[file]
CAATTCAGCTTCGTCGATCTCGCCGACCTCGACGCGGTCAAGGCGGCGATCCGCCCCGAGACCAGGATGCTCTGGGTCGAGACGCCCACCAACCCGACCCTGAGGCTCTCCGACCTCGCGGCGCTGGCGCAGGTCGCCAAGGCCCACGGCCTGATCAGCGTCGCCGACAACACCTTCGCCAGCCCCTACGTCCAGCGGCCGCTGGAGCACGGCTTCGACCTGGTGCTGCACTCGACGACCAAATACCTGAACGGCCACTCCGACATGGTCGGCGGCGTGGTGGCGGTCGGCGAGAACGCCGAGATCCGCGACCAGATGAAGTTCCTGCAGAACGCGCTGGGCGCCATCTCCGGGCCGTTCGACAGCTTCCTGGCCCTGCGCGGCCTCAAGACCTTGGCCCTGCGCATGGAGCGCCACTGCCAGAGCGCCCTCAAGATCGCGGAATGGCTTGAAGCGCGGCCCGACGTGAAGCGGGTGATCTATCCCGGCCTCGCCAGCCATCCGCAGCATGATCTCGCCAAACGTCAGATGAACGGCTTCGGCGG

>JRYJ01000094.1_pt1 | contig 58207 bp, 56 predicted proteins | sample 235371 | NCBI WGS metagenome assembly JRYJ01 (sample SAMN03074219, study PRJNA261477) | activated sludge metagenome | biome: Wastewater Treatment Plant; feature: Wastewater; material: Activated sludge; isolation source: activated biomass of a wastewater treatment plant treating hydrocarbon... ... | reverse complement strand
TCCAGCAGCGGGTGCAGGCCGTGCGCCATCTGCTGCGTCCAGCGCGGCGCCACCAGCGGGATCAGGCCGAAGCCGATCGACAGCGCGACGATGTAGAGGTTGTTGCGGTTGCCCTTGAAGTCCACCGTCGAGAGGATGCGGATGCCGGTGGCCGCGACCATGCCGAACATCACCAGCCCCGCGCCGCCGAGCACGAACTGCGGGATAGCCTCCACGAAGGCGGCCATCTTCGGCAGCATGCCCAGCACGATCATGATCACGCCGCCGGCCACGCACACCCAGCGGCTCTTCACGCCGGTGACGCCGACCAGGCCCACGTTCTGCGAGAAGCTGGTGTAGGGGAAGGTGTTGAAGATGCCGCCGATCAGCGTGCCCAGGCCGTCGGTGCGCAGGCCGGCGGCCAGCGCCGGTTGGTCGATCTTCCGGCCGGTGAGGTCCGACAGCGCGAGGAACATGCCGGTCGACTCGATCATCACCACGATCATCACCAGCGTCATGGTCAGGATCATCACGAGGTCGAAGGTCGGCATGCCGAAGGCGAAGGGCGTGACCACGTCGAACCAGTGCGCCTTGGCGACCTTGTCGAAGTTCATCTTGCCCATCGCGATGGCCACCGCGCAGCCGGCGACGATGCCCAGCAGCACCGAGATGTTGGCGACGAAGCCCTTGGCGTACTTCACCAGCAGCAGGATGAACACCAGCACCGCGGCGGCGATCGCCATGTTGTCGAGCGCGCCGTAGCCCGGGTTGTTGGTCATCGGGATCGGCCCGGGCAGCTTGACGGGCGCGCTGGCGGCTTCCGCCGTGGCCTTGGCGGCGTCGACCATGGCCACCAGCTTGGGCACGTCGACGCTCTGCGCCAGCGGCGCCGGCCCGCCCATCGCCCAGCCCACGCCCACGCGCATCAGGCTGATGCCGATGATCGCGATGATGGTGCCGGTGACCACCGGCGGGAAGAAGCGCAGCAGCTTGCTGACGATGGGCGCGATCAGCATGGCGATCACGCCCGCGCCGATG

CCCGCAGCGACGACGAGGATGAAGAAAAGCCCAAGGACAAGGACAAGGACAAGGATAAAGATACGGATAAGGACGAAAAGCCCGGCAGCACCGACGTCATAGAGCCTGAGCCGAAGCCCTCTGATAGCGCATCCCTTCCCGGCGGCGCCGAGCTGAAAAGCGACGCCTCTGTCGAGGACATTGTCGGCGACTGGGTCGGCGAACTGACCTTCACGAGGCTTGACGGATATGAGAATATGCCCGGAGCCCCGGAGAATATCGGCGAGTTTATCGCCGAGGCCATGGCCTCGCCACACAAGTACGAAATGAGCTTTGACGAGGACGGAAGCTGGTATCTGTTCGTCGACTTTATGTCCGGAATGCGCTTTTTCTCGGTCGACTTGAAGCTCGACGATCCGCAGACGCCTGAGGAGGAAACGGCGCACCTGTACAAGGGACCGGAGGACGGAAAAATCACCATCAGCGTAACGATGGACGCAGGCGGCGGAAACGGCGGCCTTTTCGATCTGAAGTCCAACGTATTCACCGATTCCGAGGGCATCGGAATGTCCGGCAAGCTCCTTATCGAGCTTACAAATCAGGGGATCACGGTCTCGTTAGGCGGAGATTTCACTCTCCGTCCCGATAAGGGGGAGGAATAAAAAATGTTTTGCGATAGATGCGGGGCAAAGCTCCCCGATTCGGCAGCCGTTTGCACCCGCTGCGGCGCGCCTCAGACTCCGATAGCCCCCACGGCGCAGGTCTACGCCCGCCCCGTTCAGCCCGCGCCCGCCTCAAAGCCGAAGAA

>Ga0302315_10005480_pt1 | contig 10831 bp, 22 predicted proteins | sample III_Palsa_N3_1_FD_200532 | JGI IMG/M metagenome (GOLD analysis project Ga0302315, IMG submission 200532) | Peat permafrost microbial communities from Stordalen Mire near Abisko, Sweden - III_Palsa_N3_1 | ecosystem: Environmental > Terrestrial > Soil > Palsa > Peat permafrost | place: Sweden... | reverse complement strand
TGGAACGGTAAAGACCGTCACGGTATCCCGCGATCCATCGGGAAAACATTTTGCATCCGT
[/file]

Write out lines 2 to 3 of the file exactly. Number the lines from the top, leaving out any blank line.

>JRYJ01000094.1_pt1 | contig 58207 bp, 56 predicted proteins | sample 235371 | NCBI WGS metagenome assembly JRYJ01 (sample SAMN03074219, study PRJNA261477) | activated sludge metagenome | biome: Wastewater Treatment Plant; feature: Wastewater; material: Activated sludge; isolation source: activated biomass of a wastewater treatment plant treating hydrocarbon... ... | reverse complement strand
TCCAGCAGCGGGTGCAGGCCGTGCGCCATCTGCTGCGTCCAGCGCGGCGCCACCAGCGGGATCAGGCCGAAGCCGATCGACAGCGCGACGATGTAGAGGTTGTTGCGGTTGCCCTTGAAGTCCACCGTCGAGAGGATGCGGATGCCGGTGGCCGCGACCATGCCGAACATCACCAGCCCCGCGCCGCCGAGCACGAACTGCGGGATAGCCTCCACGAAGGCGGCCATCTTCGGCAGCATGCCCAGCACGATCATGATCACGCCGCCGGCCACGCACACCCAGCGGCTCTTCACGCCGGTGACGCCGACCAGGCCCACGTTCTGCGAGAAGCTGGTGTAGGGGAAGGTGTTGAAGATGCCGCCGATCAGCGTGCCCAGGCCGTCGGTGCGCAGGCCGGCGGCCAGCGCCGGTTGGTCGATCTTCCGGCCGGTGAGGTCCGACAGCGCGAGGAACATGCCGGTCGACTCGATCATCACCACGATCATCACCAGCGTCATGGTCAGGATCATCACGAGGTCGAAGGTCGGCATGCCGAAGGCGAAGGGCGTGACCACGTCGAACCAGTGCGCCTTGGCGACCTTGTCGAAGTTCATCTTGCCCATCGCGATGGCCACCGCGCAGCCGGCGACGATGCCCAGCAGCACCGAGATGTTGGCGACGAAGCCCTTGGCGTACTTCACCAGCAGCAGGATGAACACCAGCACCGCGGCGGCGATCGCCATGTTGTCGAGCGCGCCGTAGCCCGGGTTGTTGGTCATCGGGATCGGCCCGGGCAGCTTGACGGGCGCGCTGGCGGCTTCCGCCGTGGCCTTGGCGGCGTCGACCATGGCCACCAGCTTGGGCACGTCGACGCTCTGCGCCAGCGGCGCCGGCCCGCCCATCGCCCAGCCCACGCCCACGCGCATCAGGCTGATGCCGATGATCGCGATGATGGTGCCGGTGACCACCGGCGGGAAGAAGCGCAGCAGCTTGCTGACGATGGGCGCGATCAGCATGGCGATCACGCCCGCGCCGATG